Abstract

http://ssrn.com/abstract=1441987
 


 



Costly Intellectual Property


Jonathan S. Masur


University of Chicago - Law School

David Fagundes


Southwestern Law School

April 1, 2012

Vanderbilt Law Review, vol. 64
University of Chicago Institute for Law & Economics Olin Research Paper No. 596
U of Chicago, Public Law Working Paper No. 383

Abstract:     
Though they derive from the same constitutional source of law, patents and copyrights vest very differently. Patents arise only after an applicant successfully navigates a cumbersome and expensive examination, while copyrights arise costlessly upon mere fixation of a work in a tangible medium of expression. Each of these vesting systems has drawn much criticism. Some scholars argue that the patent examination system imposes heavy costs while failing to eliminate invalid patents. Each of these claims, though, fails to take into account the social benefits (or costs) associated with the screening mechanism (or lack thereof) required for owners to perfect their rights. The social-welfare implications of process costs have been studied in other settings, but largely ignored in the intellectual property (IP) literature. In this Article, we leverage the insights of this literature to craft a novel theory showing why the much-maligned patent and copyright vesting systems are actually socially beneficial. Our analysis rests on a descriptive account of how patents and copyrights create differential social and private values, and shows that costly screens select differently across the classes of value in each of these cases, so that process costs are warranted in the patent setting but undesirable for copyright. Finally, we abstract the insights of this paper to generate two more general insights about law. First, we illustrate how this analysis of costly screens generates a broader account of how law does and should govern processes for vesting IP rights. In so doing, we offer a novel and unified theory of IP process. Second, we explore how our discussion of process costs in the IP setting illuminates the underappreciated benefits and costs of screens in other areas of law.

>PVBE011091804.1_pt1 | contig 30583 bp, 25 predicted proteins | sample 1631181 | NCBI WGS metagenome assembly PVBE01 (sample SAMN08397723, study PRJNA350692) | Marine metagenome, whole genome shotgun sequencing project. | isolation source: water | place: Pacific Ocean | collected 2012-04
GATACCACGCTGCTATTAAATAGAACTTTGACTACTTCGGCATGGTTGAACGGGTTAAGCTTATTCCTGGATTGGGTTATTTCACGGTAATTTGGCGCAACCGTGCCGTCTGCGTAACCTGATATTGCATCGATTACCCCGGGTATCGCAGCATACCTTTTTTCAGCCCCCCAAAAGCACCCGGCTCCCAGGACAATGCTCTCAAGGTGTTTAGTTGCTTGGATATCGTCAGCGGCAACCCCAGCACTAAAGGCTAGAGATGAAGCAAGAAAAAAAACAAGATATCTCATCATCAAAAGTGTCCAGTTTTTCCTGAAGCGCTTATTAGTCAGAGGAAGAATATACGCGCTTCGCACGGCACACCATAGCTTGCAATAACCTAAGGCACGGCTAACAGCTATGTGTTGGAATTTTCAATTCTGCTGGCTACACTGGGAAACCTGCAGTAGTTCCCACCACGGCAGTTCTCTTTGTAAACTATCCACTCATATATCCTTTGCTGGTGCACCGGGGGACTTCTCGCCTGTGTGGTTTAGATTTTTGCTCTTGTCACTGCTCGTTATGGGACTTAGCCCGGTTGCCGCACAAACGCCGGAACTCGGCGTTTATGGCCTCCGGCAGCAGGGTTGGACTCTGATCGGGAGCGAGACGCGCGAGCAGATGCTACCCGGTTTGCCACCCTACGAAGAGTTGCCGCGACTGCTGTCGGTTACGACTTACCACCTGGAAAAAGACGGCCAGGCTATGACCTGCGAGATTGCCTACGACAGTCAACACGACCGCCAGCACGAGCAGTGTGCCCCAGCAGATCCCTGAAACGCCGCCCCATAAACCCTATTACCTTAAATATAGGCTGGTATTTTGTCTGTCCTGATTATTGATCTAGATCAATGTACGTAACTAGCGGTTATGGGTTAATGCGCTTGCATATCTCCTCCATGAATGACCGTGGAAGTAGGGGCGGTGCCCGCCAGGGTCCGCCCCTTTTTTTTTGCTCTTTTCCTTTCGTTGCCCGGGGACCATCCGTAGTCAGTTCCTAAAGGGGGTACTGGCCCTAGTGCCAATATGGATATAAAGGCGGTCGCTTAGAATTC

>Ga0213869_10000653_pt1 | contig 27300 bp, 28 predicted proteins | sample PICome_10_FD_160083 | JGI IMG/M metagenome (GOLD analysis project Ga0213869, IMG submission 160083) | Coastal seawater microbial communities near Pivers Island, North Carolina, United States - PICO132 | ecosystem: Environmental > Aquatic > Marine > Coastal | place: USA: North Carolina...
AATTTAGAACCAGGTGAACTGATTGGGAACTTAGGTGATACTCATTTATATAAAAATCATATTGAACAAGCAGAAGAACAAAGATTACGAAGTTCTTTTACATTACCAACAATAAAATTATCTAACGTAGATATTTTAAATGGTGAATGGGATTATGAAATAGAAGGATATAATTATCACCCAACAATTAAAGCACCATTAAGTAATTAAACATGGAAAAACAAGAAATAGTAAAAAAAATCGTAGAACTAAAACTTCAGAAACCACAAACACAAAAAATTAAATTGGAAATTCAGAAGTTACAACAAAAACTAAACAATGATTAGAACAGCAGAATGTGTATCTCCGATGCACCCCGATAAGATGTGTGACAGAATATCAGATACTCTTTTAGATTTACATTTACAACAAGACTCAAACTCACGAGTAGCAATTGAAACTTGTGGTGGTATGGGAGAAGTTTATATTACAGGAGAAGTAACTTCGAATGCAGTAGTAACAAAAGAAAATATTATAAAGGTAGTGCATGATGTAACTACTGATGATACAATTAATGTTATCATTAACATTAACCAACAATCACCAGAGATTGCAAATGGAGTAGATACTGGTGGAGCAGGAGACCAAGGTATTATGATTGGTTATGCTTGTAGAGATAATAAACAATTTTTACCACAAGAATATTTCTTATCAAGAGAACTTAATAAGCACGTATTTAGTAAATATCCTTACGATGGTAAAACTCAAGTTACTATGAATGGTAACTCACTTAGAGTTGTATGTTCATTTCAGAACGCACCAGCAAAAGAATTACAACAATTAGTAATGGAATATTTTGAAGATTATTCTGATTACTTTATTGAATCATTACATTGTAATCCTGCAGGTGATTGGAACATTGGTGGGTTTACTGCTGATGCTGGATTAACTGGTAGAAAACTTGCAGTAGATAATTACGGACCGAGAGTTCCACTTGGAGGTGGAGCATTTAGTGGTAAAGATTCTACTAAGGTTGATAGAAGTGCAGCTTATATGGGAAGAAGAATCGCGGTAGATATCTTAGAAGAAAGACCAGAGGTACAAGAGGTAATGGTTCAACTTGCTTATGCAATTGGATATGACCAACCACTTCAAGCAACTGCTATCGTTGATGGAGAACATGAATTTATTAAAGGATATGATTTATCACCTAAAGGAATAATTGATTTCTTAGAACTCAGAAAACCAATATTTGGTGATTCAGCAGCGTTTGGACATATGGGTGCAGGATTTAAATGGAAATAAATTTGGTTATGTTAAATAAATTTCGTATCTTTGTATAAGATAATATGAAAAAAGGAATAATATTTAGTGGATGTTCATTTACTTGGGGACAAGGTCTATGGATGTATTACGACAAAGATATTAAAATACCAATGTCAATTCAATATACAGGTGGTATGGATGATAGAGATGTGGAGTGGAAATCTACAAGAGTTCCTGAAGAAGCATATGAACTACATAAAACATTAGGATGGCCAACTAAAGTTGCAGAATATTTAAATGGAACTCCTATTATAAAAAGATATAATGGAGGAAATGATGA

Number of Pages in PDF File: 68

Keywords: intellectual property, patent, copyright

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Date posted: August 2, 2009 ; Last revised: September 19, 2012

Suggested Citation

Masur, Jonathan S. and Fagundes, David, Costly Intellectual Property (April 1, 2012). Vanderbilt Law Review, vol. 64; University of Chicago Institute for Law & Economics Olin Research Paper No. 596; U of Chicago, Public Law Working Paper No. 383. Available at SSRN: http://ssrn.com/abstract=1441987 or http://dx.doi.org/10.2139/ssrn.1441987

Contact Information

Jonathan S. Masur
University of Chicago - Law School ( email )
1111 E. 60th St.
Chicago, IL 60637
United States
773.702.5188 (Phone)
HOME PAGE: http://www.law.uchicago.edu/faculty/masur/
David Fagundes (Contact Author)
Southwestern Law School ( email )
3050 Wilshire Blvd.
Los Angeles, CA 90010
United States
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